Loan Demand Dips as Housing Shortages Abound

July 18, 2018

Total Mortgage Application Activity Graphic. Content reflects article text.

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Buyer demand may be high but tight inventory is keeping that demand from translating into sales. And with fewer choices of homes for sale, some buyers are retreating. Mortgage applications fell again last week, dropping 2.5 percent on a seasonally adjusted basis, the Mortgage Bankers Association reported Wednesday. Total volume is now 12 percent lower than the same week a year ago.

Home buyers were the ones who most receded from mortgage applications last week. Purchase applications dropped 5 percent for the week, and are now just 1 percent higher than a year ago, the MBA reports. Refinance applications—which tend to be more rate sensitive—increased 2 percent last week. Still, refinance applications remain 28 percent lower compared to a year ago, when interest rates were much lower.

But even with the tight market, the MBA reported a shift that may indicate increased activity from one particular group of buyers.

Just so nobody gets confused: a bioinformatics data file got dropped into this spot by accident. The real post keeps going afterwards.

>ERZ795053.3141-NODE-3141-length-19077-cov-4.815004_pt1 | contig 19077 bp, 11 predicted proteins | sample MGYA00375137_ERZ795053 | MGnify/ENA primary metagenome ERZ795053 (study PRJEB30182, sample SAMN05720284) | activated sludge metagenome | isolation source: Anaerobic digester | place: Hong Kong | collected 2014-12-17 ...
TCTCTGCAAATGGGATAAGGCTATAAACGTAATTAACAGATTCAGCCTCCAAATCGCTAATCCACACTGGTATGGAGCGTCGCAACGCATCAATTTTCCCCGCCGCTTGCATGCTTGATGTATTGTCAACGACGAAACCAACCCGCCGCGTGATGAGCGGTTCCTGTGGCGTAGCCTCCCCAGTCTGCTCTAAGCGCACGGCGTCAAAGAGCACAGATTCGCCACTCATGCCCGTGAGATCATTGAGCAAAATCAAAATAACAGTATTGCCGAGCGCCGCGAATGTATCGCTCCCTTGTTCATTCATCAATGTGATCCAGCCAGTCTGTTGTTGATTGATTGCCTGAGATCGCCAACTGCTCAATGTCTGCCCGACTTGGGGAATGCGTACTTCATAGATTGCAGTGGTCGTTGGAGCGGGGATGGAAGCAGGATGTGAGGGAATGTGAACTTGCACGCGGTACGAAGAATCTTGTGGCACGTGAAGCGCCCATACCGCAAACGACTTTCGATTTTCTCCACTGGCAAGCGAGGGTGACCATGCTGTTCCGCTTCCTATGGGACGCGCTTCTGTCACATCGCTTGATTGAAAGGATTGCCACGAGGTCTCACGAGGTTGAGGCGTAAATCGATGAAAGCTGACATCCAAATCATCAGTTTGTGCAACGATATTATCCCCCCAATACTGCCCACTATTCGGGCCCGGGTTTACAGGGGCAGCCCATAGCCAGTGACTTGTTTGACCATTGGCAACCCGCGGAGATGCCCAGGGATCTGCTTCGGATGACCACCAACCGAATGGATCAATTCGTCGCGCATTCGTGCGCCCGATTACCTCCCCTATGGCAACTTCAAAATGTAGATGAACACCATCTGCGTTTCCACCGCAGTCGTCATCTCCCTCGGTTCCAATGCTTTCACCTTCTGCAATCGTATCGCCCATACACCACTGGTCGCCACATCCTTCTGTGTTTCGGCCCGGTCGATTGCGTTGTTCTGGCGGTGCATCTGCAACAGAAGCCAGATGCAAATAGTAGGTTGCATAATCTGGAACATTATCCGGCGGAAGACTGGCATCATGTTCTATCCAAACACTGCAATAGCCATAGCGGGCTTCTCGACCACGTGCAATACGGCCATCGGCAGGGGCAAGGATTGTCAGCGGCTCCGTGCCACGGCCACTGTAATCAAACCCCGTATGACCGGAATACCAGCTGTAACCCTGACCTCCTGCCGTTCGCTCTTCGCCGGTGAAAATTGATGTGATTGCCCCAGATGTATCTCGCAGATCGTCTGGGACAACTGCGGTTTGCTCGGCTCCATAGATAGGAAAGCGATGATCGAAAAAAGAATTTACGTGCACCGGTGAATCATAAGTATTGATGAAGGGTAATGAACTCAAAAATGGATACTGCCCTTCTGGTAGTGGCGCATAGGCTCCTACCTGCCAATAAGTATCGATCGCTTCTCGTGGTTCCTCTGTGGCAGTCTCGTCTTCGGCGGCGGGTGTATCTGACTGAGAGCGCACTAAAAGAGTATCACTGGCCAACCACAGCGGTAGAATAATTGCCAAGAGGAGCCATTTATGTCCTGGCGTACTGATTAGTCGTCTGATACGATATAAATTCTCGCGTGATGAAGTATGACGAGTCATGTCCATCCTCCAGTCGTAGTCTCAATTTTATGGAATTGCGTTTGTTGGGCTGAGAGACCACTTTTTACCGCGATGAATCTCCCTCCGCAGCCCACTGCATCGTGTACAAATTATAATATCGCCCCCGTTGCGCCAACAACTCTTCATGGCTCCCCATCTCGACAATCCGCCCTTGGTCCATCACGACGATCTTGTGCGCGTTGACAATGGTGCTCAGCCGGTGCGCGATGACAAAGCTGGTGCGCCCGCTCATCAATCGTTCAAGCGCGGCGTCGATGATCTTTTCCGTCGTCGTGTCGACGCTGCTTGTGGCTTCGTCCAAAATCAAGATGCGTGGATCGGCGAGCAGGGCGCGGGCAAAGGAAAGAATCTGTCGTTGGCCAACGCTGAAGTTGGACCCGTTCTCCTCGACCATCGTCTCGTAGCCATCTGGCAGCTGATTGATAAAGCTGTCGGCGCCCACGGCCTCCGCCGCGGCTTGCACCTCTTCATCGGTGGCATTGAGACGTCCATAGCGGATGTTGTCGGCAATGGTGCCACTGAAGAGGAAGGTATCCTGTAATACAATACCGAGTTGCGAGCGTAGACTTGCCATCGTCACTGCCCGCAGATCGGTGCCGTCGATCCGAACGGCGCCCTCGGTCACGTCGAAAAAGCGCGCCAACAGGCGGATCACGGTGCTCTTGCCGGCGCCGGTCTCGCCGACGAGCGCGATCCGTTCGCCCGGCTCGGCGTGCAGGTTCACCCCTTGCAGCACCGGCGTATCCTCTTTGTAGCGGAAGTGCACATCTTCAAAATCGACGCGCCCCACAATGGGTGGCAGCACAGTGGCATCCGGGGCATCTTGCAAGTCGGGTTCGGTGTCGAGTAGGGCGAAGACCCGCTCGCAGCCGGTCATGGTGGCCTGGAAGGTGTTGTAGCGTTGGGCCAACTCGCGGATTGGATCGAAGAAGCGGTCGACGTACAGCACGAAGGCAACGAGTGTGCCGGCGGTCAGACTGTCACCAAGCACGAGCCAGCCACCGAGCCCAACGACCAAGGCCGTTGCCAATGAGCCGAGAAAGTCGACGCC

“The mix of business changed, with FHA purchase volume increasing as conventional and VA volume decreased,” noted Mike Fratantoni, chief economist at the MBA. “This indicates that more first-time buyers are entering the market, even as the market as a whole continues to be restricted by tight inventories of homes available for sale.” FHA loans offer down payments as low as 3.5 percent and are traditionally popular among first-time home buyers.

Mortgage rates were mostly flat last week. The 30-year fixed-rate mortgage averaged 4.77 percent, a slight increase over the previous week’s 4.76 percent average.